LAKE FOREST — Patrons and staff of the Lake Forest Lake Bluff Historical Society’s new home are adjusting to their new space and planning for more when all the work is done.
The historical society moved from its longtime Westminster Avenue location to the former First Church of Christ Scientist facility at 509 East Deerpath Road just east of downtown Lake Forest in mid November.
Located across from Triangle Park near at the intersection of Deerpath and Washington Road, that site also has historic significance, according to Executive Director Janice Hack. She said it once housed the city’s first building.
Currently occupying a single family house on the campus which once served as the church’s Sunday school, the society has plans to have permanent and rotating exhibits in the former church building itself as well as educational programs, according to Hack. The house serves as the research center and offices.
“This is much better space for research,” said Hack. “It’s easy for researchers to come in and it’s all on one floor,” she added referring to the former two-story building which posed challenges for some patrons with its stairs. “We have a lot of valuable resources which are easier to get to.”
Hack said the museum boasts copies of nearly every Lake Forester since the newspaper was started in the 1890s.
“The (Lake Forest) Library’s are digitized,” said Hack. “We have the only originals.” She said there are no gaps after 1925.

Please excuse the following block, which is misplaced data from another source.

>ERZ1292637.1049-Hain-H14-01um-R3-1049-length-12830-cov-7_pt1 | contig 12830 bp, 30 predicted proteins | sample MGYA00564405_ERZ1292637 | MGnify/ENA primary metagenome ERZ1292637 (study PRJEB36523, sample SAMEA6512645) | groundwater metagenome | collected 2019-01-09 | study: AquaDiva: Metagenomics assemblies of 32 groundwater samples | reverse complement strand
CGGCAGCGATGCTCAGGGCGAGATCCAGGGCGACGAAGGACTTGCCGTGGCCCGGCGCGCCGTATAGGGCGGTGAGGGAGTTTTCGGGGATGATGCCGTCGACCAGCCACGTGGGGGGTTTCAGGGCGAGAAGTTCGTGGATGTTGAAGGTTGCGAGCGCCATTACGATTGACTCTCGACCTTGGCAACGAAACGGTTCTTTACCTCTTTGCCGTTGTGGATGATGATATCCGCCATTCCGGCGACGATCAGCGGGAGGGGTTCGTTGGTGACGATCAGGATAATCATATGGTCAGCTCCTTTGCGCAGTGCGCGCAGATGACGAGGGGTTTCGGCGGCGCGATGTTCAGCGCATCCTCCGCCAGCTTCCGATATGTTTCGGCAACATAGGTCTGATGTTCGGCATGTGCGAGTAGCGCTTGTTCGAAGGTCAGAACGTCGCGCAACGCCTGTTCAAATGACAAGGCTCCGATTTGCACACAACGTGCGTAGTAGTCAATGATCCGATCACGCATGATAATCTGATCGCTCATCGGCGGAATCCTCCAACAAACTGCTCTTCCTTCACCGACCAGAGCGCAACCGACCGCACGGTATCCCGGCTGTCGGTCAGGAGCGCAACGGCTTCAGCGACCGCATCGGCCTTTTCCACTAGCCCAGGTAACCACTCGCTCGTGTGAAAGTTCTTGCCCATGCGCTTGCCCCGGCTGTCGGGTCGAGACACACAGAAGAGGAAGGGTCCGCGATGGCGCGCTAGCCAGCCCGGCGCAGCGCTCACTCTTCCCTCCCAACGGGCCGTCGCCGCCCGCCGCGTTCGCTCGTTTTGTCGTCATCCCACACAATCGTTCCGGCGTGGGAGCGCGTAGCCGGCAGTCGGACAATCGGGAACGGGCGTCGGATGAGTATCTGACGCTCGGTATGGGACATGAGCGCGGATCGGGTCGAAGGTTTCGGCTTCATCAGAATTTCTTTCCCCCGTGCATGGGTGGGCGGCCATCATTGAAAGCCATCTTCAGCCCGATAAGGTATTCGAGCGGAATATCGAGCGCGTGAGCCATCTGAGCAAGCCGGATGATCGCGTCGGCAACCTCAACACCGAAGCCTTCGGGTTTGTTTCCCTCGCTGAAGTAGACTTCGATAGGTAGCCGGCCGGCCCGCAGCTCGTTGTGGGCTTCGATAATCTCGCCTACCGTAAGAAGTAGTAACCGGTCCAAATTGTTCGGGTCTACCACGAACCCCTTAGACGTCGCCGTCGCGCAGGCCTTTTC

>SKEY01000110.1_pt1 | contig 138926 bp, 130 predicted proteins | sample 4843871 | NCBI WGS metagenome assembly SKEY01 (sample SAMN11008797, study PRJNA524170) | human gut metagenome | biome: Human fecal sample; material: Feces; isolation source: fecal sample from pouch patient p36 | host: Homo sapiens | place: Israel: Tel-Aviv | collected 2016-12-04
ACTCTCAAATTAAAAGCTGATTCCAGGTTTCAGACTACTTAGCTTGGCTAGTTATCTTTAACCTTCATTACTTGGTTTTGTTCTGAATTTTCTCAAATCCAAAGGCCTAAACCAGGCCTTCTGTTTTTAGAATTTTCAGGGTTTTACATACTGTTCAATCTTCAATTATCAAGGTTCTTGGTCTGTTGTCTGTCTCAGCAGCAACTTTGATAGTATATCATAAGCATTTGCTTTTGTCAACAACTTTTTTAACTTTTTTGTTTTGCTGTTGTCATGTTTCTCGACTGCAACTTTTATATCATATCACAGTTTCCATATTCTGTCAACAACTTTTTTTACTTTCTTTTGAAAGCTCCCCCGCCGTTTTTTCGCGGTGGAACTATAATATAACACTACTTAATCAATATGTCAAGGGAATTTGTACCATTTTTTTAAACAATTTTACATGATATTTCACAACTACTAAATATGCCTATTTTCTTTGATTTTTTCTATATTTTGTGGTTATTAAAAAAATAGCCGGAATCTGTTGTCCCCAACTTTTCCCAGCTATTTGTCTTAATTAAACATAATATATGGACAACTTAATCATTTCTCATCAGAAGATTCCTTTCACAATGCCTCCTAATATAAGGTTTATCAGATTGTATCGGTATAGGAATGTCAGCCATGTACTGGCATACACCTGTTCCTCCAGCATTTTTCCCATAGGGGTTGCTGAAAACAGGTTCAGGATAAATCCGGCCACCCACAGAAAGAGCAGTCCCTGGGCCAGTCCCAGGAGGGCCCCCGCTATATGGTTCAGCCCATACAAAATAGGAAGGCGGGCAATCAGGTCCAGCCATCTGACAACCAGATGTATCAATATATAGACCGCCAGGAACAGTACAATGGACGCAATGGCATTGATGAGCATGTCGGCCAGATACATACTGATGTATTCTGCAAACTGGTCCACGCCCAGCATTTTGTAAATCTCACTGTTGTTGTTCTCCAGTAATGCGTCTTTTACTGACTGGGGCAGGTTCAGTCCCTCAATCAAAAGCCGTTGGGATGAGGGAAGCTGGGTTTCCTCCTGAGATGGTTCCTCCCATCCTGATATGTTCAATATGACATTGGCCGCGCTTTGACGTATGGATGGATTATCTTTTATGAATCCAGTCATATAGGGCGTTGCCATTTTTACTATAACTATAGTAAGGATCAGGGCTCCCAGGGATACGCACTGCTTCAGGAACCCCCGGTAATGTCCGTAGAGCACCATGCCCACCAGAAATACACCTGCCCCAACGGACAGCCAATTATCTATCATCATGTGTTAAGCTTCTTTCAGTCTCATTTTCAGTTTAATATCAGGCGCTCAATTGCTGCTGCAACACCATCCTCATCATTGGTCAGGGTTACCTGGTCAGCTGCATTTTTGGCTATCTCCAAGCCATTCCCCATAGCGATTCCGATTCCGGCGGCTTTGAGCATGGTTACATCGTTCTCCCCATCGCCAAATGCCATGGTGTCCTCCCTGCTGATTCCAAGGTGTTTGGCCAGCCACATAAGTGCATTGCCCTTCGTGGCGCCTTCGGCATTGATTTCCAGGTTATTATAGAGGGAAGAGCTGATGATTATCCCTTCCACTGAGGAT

Now spending time unpacking boxes and adjusting to the new research space, Hack said eventually she and her staff will turn their attention to turning the former church building into an educational center and museum.
Most of the time when the historical society hosts a program it also has to find space, Hack said. Once the former church building is ready, many of the events can be in one place.
“We’ll be able to hold educational programs there,” said Hack. “We’ll have room for permanent exhibits and rotating ones. It will be easier to share our collection with the community.”
The new facility is also owned by the historical society. Before it made the purchase, it was renting space from the City of Lake Forest. Hack said they heard the church might be looking to sell and closed the deal last year.
Hack spouts morsels of information like Lake Forest having its earliest beginnings with the farming community growing up on the west side of town around St. Patrick’s Church in the 1930s. The east part of the city grew up with the founding of Lake Forest College 20 years later. Lake Bluff was a railroad stop on the Chicago and Northwestern Railway before Lake Forest.
“In a nutshell we celebrate local history,” said Hack. “If you connect people to their history they become committed to each other.”
A variety of people come to do research, according to Hack. Some of them study the architecture of the area like David Adler or Howard Van Doren Shaw planned structures while others look at landscape design.
The historical society is open from 10 a.m. to 4 p.m. Tuesdays through Thursdays and by appointment on Fridays, according to Hack.